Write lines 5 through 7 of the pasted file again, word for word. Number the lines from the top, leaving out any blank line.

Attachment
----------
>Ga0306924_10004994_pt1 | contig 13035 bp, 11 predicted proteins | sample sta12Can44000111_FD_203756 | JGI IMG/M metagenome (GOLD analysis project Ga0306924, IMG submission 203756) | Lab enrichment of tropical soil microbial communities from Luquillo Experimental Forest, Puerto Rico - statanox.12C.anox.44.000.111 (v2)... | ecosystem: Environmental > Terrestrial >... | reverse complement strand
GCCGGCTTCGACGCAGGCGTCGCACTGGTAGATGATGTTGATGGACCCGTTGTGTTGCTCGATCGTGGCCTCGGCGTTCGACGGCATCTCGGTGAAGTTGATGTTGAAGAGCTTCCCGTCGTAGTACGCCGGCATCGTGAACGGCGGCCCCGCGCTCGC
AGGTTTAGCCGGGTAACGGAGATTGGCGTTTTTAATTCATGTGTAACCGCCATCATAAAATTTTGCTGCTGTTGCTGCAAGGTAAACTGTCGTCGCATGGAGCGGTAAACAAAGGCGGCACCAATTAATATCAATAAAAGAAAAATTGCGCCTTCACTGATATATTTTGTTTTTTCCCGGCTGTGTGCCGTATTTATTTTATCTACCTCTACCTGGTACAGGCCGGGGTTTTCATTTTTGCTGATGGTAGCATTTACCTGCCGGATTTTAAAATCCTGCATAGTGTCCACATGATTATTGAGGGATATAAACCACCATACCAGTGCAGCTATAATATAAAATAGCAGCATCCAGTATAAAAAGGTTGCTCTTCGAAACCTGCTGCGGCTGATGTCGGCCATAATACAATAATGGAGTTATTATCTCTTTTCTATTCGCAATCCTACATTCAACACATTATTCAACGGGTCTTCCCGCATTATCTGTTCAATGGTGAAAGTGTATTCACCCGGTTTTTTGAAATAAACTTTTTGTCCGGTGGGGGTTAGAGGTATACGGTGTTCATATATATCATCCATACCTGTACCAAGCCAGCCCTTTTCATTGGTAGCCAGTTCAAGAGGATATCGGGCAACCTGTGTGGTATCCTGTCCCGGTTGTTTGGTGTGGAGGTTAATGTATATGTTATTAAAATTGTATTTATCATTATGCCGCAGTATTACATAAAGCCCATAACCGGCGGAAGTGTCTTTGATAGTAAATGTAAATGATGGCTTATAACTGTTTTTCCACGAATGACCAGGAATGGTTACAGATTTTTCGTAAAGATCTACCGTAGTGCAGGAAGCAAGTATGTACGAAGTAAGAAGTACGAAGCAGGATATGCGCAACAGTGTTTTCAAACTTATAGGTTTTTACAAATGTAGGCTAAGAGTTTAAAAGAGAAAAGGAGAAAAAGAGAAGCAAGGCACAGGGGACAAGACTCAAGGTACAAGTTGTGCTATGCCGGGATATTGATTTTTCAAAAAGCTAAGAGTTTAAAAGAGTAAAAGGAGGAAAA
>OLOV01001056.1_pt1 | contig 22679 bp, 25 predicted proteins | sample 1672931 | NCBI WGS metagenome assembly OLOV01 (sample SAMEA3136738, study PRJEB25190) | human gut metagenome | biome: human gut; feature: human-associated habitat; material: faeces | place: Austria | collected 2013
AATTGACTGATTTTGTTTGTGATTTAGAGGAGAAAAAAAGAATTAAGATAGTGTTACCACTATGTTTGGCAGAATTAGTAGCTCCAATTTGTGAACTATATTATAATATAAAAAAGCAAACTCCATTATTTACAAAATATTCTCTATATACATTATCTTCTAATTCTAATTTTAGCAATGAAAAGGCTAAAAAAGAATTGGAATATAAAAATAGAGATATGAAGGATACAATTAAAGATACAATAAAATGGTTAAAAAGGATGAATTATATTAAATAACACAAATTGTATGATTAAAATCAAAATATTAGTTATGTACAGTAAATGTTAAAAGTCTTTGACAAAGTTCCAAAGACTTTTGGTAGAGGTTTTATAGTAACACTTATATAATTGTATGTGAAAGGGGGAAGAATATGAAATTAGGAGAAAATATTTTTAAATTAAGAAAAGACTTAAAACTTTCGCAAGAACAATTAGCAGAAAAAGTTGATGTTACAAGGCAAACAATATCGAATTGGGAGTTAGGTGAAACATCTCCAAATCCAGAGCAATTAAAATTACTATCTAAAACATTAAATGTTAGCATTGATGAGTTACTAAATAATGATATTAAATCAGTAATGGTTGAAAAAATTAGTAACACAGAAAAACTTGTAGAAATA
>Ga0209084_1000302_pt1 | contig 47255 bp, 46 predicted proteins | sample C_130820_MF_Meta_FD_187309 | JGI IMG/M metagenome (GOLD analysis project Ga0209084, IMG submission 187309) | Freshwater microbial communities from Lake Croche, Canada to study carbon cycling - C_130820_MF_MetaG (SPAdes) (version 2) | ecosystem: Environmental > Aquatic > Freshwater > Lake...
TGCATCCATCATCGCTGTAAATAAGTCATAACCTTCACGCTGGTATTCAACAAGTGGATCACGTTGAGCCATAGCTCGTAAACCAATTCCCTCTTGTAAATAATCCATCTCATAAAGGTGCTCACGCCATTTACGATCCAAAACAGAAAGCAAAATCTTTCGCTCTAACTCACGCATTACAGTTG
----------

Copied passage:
AATTGACTGATTTTGTTTGTGATTTAGAGGAGAAAAAAAGAATTAAGATAGTGTTACCACTATGTTTGGCAGAATTAGTAGCTCCAATTTGTGAACTATATTATAATATAAAAAAGCAAACTCCATTATTTACAAAATATTCTCTATATACATTATCTTCTAATTCTAATTTTAGCAATGAAAAGGCTAAAAAAGAATTGGAATATAAAAATAGAGATATGAAGGATACAATTAAAGATACAATAAAATGGTTAAAAAGGATGAATTATATTAAATAACACAAATTGTATGATTAAAATCAAAATATTAGTTATGTACAGTAAATGTTAAAAGTCTTTGACAAAGTTCCAAAGACTTTTGGTAGAGGTTTTATAGTAACACTTATATAATTGTATGTGAAAGGGGGAAGAATATGAAATTAGGAGAAAATATTTTTAAATTAAGAAAAGACTTAAAACTTTCGCAAGAACAATTAGCAGAAAAAGTTGATGTTACAAGGCAAACAATATCGAATTGGGAGTTAGGTGAAACATCTCCAAATCCAGAGCAATTAAAATTACTATCTAAAACATTAAATGTTAGCATTGATGAGTTACTAAATAATGATATTAAATCAGTAATGGTTGAAAAAATTAGTAACACAGAAAAACTTGTAGAAATA
>Ga0209084_1000302_pt1 | contig 47255 bp, 46 predicted proteins | sample C_130820_MF_Meta_FD_187309 | JGI IMG/M metagenome (GOLD analysis project Ga0209084, IMG submission 187309) | Freshwater microbial communities from Lake Croche, Canada to study carbon cycling - C_130820_MF_MetaG (SPAdes) (version 2) | ecosystem: Environmental > Aquatic > Freshwater > Lake...
TGCATCCATCATCGCTGTAAATAAGTCATAACCTTCACGCTGGTATTCAACAAGTGGATCACGTTGAGCCATAGCTCGTAAACCAATTCCCTCTTGTAAATAATCCATCTCATAAAGGTGCTCACGCCATTTACGATCCAAAACAGAAAGCAAAATCTTTCGCTCTAACTCACGCATTACAGTTG